It is in this area west of the Jordan that the most violent hatred of Israel is to be found. It is here where all the incidents that we hear of occur. Despite all the economic development that we hear of, the only development that I found was the development of the National Guard, consisting of people with rifles who cross the frontier, get what they can in the way of cattle and visit their people in Gaza. We want to know what the Minister thinks should be done for the miserable people who are packed in that area. I suggest that we must reach the conclusion that peace is out of the question in Jordan unless we can get economic development on a far greater scale than anything implied in this loan or in the four-year plan.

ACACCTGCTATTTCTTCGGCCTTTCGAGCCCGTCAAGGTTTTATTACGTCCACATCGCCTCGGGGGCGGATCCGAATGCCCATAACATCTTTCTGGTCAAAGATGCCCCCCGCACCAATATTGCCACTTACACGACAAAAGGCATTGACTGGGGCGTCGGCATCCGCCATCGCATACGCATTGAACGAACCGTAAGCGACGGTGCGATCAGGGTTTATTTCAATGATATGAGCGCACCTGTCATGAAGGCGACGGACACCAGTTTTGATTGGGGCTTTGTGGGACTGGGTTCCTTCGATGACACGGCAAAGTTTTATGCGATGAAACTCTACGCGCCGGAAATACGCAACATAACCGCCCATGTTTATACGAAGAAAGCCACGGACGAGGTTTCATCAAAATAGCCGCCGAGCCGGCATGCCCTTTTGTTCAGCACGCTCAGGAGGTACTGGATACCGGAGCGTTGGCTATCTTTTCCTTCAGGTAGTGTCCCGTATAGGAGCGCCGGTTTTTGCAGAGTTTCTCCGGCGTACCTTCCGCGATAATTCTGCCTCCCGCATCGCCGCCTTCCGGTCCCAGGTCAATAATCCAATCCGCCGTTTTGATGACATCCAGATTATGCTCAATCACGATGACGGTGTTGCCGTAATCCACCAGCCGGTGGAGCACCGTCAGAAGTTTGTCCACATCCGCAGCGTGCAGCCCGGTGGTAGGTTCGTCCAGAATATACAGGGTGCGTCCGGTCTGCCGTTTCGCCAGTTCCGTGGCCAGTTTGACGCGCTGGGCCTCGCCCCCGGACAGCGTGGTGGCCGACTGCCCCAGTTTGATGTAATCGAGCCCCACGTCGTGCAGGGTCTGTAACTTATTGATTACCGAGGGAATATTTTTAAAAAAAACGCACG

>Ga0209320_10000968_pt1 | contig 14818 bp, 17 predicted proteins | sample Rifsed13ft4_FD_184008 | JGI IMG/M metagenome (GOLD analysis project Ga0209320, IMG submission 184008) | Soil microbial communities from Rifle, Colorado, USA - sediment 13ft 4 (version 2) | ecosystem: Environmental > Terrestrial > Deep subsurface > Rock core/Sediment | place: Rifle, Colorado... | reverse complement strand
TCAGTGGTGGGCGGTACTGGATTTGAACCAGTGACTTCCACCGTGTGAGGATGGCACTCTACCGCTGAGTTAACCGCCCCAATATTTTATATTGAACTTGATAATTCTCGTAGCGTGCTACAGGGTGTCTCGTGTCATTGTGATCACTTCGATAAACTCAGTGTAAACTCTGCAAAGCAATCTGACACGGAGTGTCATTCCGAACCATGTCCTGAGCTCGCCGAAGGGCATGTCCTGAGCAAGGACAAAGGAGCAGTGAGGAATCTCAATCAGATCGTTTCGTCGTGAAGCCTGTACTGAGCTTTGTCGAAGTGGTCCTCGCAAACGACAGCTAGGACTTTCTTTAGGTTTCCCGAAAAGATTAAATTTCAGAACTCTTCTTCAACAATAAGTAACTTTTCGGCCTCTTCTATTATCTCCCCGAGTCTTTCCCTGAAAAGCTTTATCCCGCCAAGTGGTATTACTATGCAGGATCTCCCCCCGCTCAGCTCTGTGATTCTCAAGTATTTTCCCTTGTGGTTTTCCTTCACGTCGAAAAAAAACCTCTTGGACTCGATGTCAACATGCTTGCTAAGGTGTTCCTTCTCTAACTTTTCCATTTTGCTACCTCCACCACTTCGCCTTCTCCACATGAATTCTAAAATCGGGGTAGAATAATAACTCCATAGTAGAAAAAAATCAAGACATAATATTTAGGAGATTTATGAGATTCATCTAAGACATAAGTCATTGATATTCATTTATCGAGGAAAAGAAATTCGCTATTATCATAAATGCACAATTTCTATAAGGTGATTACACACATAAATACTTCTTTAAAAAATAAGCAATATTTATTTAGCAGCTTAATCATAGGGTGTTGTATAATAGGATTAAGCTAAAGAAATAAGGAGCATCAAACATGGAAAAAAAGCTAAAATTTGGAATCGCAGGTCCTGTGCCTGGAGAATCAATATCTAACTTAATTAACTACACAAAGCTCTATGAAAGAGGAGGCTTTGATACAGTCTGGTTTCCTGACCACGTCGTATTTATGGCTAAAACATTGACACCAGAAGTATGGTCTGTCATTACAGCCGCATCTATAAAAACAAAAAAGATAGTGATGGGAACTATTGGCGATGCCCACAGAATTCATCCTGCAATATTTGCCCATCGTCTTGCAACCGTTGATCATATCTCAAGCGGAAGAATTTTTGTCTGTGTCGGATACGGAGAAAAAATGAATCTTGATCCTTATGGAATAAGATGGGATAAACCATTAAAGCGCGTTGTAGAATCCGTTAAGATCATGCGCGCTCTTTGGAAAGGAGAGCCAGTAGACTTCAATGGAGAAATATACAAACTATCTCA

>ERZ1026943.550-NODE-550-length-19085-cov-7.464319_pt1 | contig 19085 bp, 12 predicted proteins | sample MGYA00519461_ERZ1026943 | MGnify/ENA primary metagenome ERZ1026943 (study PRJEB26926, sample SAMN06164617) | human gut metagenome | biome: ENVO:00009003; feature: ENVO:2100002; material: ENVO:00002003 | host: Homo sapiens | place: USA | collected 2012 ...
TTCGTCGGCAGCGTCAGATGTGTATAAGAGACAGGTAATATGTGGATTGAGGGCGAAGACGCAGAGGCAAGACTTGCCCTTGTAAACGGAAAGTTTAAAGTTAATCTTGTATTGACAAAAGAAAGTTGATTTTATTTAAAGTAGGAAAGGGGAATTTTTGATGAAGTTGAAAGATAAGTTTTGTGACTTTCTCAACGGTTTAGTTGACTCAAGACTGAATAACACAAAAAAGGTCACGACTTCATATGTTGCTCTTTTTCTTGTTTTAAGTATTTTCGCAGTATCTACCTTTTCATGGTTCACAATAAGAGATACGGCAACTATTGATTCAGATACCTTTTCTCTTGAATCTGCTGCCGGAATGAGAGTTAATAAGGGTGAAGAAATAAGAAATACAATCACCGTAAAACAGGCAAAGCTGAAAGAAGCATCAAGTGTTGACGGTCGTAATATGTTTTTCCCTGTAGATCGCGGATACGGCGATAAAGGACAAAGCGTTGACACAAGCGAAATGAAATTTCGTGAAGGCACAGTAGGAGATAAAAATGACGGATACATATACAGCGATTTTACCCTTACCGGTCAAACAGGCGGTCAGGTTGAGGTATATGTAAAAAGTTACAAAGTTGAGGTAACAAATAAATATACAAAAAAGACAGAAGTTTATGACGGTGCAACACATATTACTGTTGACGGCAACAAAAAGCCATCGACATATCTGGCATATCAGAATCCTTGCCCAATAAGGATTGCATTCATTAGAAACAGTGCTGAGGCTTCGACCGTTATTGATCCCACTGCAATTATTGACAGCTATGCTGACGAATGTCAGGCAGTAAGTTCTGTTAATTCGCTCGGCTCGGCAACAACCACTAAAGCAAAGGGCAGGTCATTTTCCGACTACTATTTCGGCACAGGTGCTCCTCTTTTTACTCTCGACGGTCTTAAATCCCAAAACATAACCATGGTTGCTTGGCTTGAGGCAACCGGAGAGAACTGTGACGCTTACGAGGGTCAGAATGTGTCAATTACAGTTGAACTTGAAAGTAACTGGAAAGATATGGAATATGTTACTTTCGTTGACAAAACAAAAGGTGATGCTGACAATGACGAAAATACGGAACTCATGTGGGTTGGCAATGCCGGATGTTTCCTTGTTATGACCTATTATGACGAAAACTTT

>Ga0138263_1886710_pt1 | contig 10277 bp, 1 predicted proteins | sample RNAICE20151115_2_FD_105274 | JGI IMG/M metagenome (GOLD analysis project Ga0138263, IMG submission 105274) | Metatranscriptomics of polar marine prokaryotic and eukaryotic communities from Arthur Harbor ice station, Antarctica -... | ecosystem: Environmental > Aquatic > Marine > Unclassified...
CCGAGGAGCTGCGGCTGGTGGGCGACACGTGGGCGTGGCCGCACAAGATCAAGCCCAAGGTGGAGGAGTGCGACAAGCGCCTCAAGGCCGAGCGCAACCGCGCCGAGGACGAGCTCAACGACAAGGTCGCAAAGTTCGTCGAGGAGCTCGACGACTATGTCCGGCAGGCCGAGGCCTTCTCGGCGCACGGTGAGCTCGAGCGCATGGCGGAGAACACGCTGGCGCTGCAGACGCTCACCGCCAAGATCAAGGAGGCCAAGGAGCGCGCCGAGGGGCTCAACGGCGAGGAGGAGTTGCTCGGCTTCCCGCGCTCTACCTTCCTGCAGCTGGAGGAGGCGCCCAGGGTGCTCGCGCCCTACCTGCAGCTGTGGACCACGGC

I was glad to hear my right hon. Friend point out that we ought not to talk too much about resettlement. Resettlement is a matter for U.N.R.R.A. We are concerned here with economic development. One of the things I discovered in Jordan was that if one talks about resettling the Arabs it makes resettlement impossible. I visited, in the Jordan Valley, a village which had been built by the Jordan Government with U.N.R.R.A money for resettling refugees. It was three-quarters empty because it was meant for resettling refugees, whereas if it had been built for the development of the country and no one had talked a great deal about resettlement, the people might have gone there.